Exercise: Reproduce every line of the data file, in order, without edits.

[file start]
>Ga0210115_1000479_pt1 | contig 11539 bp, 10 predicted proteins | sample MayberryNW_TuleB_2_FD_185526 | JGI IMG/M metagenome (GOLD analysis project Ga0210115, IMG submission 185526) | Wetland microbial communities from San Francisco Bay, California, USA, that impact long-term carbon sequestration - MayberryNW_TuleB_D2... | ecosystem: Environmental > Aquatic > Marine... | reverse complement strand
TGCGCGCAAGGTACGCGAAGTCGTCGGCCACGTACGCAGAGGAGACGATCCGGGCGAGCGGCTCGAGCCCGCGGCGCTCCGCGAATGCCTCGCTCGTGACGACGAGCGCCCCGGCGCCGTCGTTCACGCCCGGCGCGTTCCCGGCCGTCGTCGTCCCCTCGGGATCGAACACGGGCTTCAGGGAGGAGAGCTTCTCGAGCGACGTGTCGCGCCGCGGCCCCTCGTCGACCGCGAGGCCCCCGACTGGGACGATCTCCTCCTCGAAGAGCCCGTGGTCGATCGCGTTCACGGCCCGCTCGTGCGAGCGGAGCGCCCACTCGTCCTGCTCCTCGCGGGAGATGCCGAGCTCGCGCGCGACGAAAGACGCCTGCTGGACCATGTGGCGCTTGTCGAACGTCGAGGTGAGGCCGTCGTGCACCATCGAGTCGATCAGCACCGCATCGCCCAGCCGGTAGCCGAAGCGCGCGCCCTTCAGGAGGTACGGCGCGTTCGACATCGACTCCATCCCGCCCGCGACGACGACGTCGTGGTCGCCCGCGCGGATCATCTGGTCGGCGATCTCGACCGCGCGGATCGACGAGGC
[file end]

>Ga0210115_1000479_pt1 | contig 11539 bp, 10 predicted proteins | sample MayberryNW_TuleB_2_FD_185526 | JGI IMG/M metagenome (GOLD analysis project Ga0210115, IMG submission 185526) | Wetland microbial communities from San Francisco Bay, California, USA, that impact long-term carbon sequestration - MayberryNW_TuleB_D2... | ecosystem: Environmental > Aquatic > Marine... | reverse complement strand
TGCGCGCAAGGTACGCGAAGTCGTCGGCCACGTACGCAGAGGAGACGATCCGGGCGAGCGGCTCGAGCCCGCGGCGCTCCGCGAATGCCTCGCTCGTGACGACGAGCGCCCCGGCGCCGTCGTTCACGCCCGGCGCGTTCCCGGCCGTCGTCGTCCCCTCGGGATCGAACACGGGCTTCAGGGAGGAGAGCTTCTCGAGCGACGTGTCGCGCCGCGGCCCCTCGTCGACCGCGAGGCCCCCGACTGGGACGATCTCCTCCTCGAAGAGCCCGTGGTCGATCGCGTTCACGGCCCGCTCGTGCGAGCGGAGCGCCCACTCGTCCTGCTCCTCGCGGGAGATGCCGAGCTCGCGCGCGACGAAAGACGCCTGCTGGACCATGTGGCGCTTGTCGAACGTCGAGGTGAGGCCGTCGTGCACCATCGAGTCGATCAGCACCGCATCGCCCAGCCGGTAGCCGAAGCGCGCGCCCTTCAGGAGGTACGGCGCGTTCGACATCGACTCCATCCCGCCCGCGACGACGACGTCGTGGTCGCCCGCGCGGATCATCTGGTCGGCGATCTCGACCGCGCGGATCGACGAGGC